O'Grady's PowerPage » Apple

Apple releases Mac OS X 10.7.4 update

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Date: Wednesday, May 9th, 2012, 14:09
Category: News, Software

You’ve been hankering for this.

Late Wednesday, Apple released its Mac OS X 10.7.4 update. The update, a 693 megabyte download, offers the following fixes and changes:

- Resolve an issue in which the “Reopen windows when logging back in” setting is always enabled.

- Improve compatibility with certain British third-party USB keyboards.

- Addresses permission issues that may be caused if you use the Get Info inspector function “Apply to enclosed items…” on your home directory. For more information, see this article.

- Improve Internet sharing of PPPoE connections.

- Improve using a proxy auto-configuration (PAC) file.

- Address an issue that may prevent files from being saved to an SMB server.

- Improve printing to an SMB print queue.

- Improve performance when connecting to a WebDAV server.

- Enable automatic login for NIS accounts.

- Include RAW image compatibility for additional digital cameras.

- Improve the reliability of binding and logging into Active Directory accounts.

- The OS X Lion v10.7.4 Update includes Safari 5.1.6, which contains stability improvements.

The Mac OS X 10.7.4 updater requires an Intel-based Mac running Mac OS x 10.7 or later.

If you’ve tried the new operating system and have any feedback to offer, please let us know in the comments.

Security companies estimate that Flashback infection rate is remaining steady, advise users to run update/malware removal tools

Posted by:
Date: Wednesday, May 9th, 2012, 06:18
Category: News, security, Software

Ok, guys, it’s time to update your Mac and help bring down the Flashback trojan malware infection rate.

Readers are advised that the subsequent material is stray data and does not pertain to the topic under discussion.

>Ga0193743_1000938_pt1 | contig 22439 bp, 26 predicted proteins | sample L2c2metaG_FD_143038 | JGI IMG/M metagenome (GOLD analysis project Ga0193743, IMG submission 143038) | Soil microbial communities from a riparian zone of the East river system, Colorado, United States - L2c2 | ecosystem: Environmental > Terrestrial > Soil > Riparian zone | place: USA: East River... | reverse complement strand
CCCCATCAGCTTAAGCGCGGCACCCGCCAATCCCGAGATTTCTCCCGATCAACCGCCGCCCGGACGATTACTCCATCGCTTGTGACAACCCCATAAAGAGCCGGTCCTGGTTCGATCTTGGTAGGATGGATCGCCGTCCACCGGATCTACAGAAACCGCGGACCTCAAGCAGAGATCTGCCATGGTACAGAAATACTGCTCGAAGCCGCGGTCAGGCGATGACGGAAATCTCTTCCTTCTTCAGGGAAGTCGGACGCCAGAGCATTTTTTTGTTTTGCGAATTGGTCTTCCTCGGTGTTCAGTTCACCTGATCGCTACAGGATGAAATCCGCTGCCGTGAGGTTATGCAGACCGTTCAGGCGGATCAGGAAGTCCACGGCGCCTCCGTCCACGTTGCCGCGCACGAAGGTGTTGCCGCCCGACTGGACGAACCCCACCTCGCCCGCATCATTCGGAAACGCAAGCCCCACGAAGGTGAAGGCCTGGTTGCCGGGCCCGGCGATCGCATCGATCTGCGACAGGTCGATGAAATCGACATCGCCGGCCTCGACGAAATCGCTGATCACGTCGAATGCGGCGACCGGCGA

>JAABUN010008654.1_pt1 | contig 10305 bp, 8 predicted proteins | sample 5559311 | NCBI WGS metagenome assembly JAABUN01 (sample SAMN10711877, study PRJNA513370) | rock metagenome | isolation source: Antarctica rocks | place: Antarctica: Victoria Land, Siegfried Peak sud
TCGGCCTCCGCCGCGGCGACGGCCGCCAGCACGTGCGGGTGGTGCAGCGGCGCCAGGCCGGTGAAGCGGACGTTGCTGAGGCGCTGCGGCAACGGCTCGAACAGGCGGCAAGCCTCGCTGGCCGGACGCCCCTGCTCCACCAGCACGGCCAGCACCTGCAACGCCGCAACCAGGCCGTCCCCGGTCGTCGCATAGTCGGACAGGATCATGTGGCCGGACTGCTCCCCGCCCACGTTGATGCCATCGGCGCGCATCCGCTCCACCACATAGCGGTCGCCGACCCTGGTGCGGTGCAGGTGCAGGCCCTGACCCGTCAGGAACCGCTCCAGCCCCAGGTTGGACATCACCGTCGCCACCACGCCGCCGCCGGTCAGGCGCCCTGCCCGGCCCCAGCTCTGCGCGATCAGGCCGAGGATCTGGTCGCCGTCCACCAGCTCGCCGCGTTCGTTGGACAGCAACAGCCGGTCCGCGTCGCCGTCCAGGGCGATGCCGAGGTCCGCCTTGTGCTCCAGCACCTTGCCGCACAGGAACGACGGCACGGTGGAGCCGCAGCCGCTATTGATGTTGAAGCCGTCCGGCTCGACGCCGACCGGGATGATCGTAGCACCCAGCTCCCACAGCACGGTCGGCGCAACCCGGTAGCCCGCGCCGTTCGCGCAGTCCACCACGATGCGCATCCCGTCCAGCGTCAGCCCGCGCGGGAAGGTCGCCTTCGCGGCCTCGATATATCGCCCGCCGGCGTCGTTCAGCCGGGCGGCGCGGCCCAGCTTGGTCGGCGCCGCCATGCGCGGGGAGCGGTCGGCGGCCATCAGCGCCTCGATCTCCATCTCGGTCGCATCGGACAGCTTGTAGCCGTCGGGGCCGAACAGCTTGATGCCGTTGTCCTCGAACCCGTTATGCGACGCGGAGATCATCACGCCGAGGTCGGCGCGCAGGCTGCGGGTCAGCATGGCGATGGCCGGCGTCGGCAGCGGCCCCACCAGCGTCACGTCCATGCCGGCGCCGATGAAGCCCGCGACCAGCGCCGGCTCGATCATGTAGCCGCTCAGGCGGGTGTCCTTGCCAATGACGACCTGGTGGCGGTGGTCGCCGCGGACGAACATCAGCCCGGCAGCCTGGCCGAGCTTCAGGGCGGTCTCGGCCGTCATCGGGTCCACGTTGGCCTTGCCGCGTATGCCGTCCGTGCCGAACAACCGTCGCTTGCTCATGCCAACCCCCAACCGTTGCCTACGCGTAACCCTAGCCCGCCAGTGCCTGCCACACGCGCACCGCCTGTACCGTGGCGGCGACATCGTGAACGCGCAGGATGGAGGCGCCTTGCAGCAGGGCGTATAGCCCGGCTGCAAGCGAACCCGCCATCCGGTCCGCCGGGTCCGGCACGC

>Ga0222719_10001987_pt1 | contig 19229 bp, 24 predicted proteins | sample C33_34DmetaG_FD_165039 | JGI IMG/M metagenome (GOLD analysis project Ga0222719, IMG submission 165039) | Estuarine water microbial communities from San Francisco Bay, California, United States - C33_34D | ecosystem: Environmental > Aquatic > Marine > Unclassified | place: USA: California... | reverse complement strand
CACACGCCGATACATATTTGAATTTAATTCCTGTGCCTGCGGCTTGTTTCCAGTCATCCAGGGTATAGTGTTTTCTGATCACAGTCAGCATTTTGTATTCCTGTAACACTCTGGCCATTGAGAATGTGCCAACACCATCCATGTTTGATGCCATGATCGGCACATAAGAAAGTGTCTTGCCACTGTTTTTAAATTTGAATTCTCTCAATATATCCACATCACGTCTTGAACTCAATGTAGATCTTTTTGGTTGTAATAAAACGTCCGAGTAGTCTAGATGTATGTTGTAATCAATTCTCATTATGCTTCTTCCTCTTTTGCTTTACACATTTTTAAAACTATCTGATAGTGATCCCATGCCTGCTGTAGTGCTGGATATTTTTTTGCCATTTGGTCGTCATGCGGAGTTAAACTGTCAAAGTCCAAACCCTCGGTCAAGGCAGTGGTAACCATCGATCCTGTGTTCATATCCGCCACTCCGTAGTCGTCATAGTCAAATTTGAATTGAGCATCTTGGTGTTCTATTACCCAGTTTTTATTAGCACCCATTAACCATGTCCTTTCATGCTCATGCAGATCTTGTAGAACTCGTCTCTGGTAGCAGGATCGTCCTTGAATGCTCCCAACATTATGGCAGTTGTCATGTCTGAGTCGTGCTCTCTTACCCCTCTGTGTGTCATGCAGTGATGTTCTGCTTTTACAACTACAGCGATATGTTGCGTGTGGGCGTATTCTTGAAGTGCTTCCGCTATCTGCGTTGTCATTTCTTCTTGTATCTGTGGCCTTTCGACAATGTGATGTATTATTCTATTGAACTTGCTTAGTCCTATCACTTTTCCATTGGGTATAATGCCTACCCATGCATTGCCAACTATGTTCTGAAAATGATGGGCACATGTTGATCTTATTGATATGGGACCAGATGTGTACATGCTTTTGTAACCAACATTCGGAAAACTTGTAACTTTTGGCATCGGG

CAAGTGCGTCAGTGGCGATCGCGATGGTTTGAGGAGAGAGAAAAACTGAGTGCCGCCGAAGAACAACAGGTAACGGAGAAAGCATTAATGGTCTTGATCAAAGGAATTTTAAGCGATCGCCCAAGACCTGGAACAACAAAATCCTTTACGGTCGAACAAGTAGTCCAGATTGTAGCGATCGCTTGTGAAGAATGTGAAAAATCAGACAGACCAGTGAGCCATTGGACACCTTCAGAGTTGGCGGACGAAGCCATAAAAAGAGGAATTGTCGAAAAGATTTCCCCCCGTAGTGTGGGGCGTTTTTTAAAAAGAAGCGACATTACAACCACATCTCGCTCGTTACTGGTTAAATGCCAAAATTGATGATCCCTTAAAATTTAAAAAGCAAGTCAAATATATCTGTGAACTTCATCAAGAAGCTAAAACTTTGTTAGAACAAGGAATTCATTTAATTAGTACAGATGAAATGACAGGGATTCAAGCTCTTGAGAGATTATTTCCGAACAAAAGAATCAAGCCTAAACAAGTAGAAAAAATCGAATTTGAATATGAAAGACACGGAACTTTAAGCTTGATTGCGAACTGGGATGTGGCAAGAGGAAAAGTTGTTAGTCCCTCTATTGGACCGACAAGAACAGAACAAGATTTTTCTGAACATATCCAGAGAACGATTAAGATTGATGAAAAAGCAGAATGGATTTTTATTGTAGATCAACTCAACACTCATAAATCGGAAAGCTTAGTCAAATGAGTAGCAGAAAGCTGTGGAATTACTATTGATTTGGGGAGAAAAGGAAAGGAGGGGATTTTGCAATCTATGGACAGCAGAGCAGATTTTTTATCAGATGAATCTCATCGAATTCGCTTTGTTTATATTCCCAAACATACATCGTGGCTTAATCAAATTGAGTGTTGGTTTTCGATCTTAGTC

Per CNET, following an effort to estimate how many Macs remain infected with the Flashback malware, the data from these monitoring efforts have suggested that despite early reports of the malware levels sinking rapidly from efforts by Apple, news organizations, and anti-malware companies, the levels of infections appears to be remaining constant.

The spread Flashback malware was facilitated by a neglected security hole in Apple’s Java runtime for OS X, and at its peak had infected around one percent of Mac systems. To tackle the spread of the malware, initially news organizations covered methods for manually removing the malware, followed by security companies issuing malware removal tools to facilitate this process. Apple then released a series of Java updates to close the vulnerability and also scan for and remove known instances of the malware.

During the time of these infections, security companies set up sinkhole servers and other techniques to monitor the network traffic from the Flashback infections, and determine how many unique computers had been infected with the malware. Following the peak of the malware infection on August 6, initial reports from the anti-malware efforts suggested the infection rates had dropped significantly, with the number of infected Macs decreasing to a reported low of 30,000 in 10 days. However, despite these claims the malware has remained active, and adjustments have had to be made to these numbers.

Following the reports of success at tackling the malware, security company Dr. Web revealed errors in the malware estimation calculations and suggested that the number of infected systems was in fact much higher. Security companies followed this news with more conservative estimates that suggested a more shallow fall in the malware, to an estimated 140,000 systems in late April.